The plan distributed shares given to creditors are subject to dilution by the right offerings, warrants and management investment plan (“MIP”).

First Liens — will receive 76% of the total plan distributed shares
Second Liens — will receive 12% of the total plan distributed shares
Unsecured Notes — will receive 12% of the total plan distributed shares

Rights Offering
The following classes/parties will be able to participate in a rights offering to purchase equity at a 35% discount from the Plan’s Value ($3.25B TEV) .

First Liens — will receive 63.75% of the rights offering
Second Liens — will receive 11.25% of the rights offering
Backstop Parties* — will receive 25% of the rights offering (plus 10% fee received in shares)
*The backstop group will be split among the First Liens (77%) & Franklin (23%).

Warrants
There will be three sets of 5 year warrants that set with strike prices based on total enterprise value upon emergence: Warrant A ($4B TEV), Warrant B ($4.5B TEV) and Warrant C ($5.0B TEV). Each warrant class will receive 10% of the reorganized stock after the rights offering but subject to dilution by the MIP.

Second Liens — will receive 100% of the Warrant A and Warrant B distributions as well as 50% of the Warrant C distribution
Unsecured Notes — will receive 50% of the Warrant C distribution

Bond Recovery Analysis

Now, I will attempt to estimate the recovery values for each class of creditors. For calculation purposes we will assume the following: the plan distribution shares will be set at 100M, all profits from the rights offering will go into the bond recoveries and the warrants will be valued using a 50% implied volatility with 5 years to expiration.

As it was mentioned before, the Plan value is set at $3.25B total enterprise value (TEV). Shown below is a recovery table of creditors at various TEVs.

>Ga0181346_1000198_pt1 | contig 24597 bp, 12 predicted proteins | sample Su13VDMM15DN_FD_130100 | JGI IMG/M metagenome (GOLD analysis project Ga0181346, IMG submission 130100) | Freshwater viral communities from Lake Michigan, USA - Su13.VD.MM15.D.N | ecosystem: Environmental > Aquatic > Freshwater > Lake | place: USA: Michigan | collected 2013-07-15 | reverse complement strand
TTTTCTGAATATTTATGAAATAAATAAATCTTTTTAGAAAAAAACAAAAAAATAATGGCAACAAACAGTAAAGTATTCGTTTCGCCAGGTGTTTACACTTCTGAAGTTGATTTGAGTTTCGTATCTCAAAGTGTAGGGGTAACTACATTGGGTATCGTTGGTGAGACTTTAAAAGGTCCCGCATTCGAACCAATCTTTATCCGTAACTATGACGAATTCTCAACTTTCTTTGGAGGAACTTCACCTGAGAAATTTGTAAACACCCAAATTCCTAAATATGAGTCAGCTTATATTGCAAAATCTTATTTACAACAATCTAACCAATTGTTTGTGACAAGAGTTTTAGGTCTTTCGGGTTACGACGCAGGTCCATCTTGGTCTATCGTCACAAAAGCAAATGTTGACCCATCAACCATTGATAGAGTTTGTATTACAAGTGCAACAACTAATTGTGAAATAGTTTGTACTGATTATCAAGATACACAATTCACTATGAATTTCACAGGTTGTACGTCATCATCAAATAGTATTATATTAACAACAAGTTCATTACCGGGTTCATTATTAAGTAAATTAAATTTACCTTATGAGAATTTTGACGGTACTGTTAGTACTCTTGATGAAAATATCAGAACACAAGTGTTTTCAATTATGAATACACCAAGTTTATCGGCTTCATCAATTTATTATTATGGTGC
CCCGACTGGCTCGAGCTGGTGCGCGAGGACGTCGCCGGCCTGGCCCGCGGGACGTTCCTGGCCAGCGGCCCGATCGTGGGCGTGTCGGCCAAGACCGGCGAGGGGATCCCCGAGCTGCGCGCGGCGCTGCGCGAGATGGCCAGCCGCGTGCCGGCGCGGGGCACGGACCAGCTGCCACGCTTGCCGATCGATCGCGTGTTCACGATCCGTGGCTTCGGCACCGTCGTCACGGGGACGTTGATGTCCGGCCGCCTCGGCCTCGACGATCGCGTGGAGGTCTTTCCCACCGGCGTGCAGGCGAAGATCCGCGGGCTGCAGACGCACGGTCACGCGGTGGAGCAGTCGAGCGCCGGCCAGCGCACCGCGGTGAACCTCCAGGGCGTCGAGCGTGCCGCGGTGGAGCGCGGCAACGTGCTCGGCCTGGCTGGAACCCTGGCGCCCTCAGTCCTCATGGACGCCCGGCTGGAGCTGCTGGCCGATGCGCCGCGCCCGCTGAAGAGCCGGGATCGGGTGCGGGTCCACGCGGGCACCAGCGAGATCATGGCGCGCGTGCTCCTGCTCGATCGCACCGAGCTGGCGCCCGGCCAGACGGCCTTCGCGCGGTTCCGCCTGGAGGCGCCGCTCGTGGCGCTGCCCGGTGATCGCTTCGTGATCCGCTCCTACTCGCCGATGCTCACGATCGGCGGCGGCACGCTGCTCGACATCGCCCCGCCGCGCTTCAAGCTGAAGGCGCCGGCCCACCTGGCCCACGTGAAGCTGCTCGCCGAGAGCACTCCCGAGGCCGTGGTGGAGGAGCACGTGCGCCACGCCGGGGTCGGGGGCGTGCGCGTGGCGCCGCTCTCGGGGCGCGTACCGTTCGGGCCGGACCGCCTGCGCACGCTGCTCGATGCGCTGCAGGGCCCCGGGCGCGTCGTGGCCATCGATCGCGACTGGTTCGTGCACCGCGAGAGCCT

https://docs.google.com/spreadsheets/d/17CE82ulzQX9KuRBMBeWXdyyx6LSjXqdaTepEc27A-8s

If you already requested access to the Distressed Watchlist in Google Sheets, you can view this calculation table in the CHK Recovery tab. It should be noted that it was a bit unclear how many warrant shares would be issued in regards to the total shares. Yet, it would only effect the recovery values slightly. 

Conclusion

Chesapeake Energy has been over levered for a very long time. It will be interesting to see how the reorganized company trades with a more sustainable balance sheet. If the company was to trade at a $5B TEV, the first lien creditors would realize a full recovery while second liens and unsecured creditors would have meaningful upside from current trading levels.

 

*Special thanks to Jack Dean for assisting me in spreading the numbers on Chesapeake Energy. Jack is currently studying Finance at Lehigh University. I highly recommend you connect with him on LinkedIn if you are a looking for young talent.

Jack Dean — LinkedIn Profile


I am Rich, the co-founder of Koyfin. As a former distressed high-yield trader now designer/developer, I wanted to share some thoughts and observations I see in the distressed high-yield corporate bond market. During my trading days, I shared a daily distressed digest with clients containing trading color and news. Now, I hope to share them with you. Feel free to follow me on Twitter @koyfinTrader as well as share any feedback. My DMs are always open.